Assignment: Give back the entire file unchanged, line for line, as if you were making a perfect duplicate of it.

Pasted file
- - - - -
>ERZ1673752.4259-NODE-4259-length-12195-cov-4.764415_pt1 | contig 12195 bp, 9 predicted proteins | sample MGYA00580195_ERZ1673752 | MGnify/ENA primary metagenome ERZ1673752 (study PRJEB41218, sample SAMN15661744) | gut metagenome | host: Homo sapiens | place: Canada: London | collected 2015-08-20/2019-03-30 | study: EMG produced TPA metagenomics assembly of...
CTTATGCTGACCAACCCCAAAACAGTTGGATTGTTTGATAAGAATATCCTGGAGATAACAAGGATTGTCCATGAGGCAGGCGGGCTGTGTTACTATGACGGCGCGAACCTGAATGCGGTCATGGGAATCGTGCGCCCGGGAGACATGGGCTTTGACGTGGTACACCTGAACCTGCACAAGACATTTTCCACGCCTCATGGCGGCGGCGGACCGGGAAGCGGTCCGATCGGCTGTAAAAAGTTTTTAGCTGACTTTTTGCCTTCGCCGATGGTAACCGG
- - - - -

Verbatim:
>ERZ1673752.4259-NODE-4259-length-12195-cov-4.764415_pt1 | contig 12195 bp, 9 predicted proteins | sample MGYA00580195_ERZ1673752 | MGnify/ENA primary metagenome ERZ1673752 (study PRJEB41218, sample SAMN15661744) | gut metagenome | host: Homo sapiens | place: Canada: London | collected 2015-08-20/2019-03-30 | study: EMG produced TPA metagenomics assembly of...
CTTATGCTGACCAACCCCAAAACAGTTGGATTGTTTGATAAGAATATCCTGGAGATAACAAGGATTGTCCATGAGGCAGGCGGGCTGTGTTACTATGACGGCGCGAACCTGAATGCGGTCATGGGAATCGTGCGCCCGGGAGACATGGGCTTTGACGTGGTACACCTGAACCTGCACAAGACATTTTCCACGCCTCATGGCGGCGGCGGACCGGGAAGCGGTCCGATCGGCTGTAAAAAGTTTTTAGCTGACTTTTTGCCTTCGCCGATGGTAACCGG